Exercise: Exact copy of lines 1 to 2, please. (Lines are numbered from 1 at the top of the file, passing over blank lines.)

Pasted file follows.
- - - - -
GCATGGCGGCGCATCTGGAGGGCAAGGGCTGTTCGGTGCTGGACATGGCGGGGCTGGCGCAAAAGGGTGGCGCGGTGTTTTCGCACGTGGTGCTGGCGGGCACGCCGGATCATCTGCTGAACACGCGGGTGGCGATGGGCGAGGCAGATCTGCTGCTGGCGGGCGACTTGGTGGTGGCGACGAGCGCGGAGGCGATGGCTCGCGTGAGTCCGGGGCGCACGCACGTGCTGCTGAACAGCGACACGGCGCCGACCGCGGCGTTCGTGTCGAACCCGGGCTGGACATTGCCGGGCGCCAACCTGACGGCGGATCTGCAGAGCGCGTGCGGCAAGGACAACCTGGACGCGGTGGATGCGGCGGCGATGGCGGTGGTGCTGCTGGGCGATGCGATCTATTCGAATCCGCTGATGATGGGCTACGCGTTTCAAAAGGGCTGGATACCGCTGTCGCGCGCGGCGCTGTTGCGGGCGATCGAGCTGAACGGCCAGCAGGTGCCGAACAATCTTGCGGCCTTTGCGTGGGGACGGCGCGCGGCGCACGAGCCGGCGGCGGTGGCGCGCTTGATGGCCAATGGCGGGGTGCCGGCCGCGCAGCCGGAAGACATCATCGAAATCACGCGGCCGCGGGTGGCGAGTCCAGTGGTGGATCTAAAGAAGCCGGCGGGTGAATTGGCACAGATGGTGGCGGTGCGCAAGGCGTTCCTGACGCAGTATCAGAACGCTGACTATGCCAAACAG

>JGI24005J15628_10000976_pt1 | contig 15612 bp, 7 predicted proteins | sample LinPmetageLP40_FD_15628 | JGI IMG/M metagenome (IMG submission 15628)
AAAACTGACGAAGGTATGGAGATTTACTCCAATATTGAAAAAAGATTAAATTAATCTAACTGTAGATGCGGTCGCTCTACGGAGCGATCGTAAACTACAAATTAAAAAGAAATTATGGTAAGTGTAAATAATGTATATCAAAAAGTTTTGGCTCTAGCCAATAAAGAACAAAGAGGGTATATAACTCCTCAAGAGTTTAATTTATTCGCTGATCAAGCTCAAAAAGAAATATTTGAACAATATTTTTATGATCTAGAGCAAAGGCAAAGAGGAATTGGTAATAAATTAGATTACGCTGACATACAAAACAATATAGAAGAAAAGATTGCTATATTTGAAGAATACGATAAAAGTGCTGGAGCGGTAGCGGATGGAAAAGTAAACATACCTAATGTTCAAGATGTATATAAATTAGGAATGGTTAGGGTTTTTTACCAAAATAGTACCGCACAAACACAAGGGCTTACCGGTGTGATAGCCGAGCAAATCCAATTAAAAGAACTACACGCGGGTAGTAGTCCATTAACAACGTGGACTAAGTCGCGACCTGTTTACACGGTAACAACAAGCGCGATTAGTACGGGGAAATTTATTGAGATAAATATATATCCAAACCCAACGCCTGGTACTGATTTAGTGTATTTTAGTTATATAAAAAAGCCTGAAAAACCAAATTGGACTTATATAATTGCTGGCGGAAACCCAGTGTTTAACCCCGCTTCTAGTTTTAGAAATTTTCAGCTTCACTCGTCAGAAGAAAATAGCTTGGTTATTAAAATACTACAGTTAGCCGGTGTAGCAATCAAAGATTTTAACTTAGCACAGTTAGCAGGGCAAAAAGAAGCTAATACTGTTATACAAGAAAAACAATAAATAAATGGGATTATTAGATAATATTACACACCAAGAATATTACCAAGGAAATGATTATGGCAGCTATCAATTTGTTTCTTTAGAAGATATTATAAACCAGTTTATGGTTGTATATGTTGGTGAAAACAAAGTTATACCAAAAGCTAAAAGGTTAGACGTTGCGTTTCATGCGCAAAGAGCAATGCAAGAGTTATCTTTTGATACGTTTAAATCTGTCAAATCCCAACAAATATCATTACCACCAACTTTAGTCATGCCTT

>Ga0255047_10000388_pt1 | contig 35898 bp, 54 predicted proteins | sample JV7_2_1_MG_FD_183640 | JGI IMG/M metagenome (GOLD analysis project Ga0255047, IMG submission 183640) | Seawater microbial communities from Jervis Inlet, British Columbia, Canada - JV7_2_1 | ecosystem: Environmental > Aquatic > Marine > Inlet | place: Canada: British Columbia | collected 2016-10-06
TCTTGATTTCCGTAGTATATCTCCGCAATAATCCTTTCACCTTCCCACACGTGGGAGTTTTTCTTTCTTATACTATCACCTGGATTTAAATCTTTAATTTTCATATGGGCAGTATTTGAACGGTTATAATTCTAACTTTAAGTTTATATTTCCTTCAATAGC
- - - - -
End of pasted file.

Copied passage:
GCATGGCGGCGCATCTGGAGGGCAAGGGCTGTTCGGTGCTGGACATGGCGGGGCTGGCGCAAAAGGGTGGCGCGGTGTTTTCGCACGTGGTGCTGGCGGGCACGCCGGATCATCTGCTGAACACGCGGGTGGCGATGGGCGAGGCAGATCTGCTGCTGGCGGGCGACTTGGTGGTGGCGACGAGCGCGGAGGCGATGGCTCGCGTGAGTCCGGGGCGCACGCACGTGCTGCTGAACAGCGACACGGCGCCGACCGCGGCGTTCGTGTCGAACCCGGGCTGGACATTGCCGGGCGCCAACCTGACGGCGGATCTGCAGAGCGCGTGCGGCAAGGACAACCTGGACGCGGTGGATGCGGCGGCGATGGCGGTGGTGCTGCTGGGCGATGCGATCTATTCGAATCCGCTGATGATGGGCTACGCGTTTCAAAAGGGCTGGATACCGCTGTCGCGCGCGGCGCTGTTGCGGGCGATCGAGCTGAACGGCCAGCAGGTGCCGAACAATCTTGCGGCCTTTGCGTGGGGACGGCGCGCGGCGCACGAGCCGGCGGCGGTGGCGCGCTTGATGGCCAATGGCGGGGTGCCGGCCGCGCAGCCGGAAGACATCATCGAAATCACGCGGCCGCGGGTGGCGAGTCCAGTGGTGGATCTAAAGAAGCCGGCGGGTGAATTGGCACAGATGGTGGCGGTGCGCAAGGCGTTCCTGACGCAGTATCAGAACGCTGACTATGCCAAACAG

>JGI24005J15628_10000976_pt1 | contig 15612 bp, 7 predicted proteins | sample LinPmetageLP40_FD_15628 | JGI IMG/M metagenome (IMG submission 15628)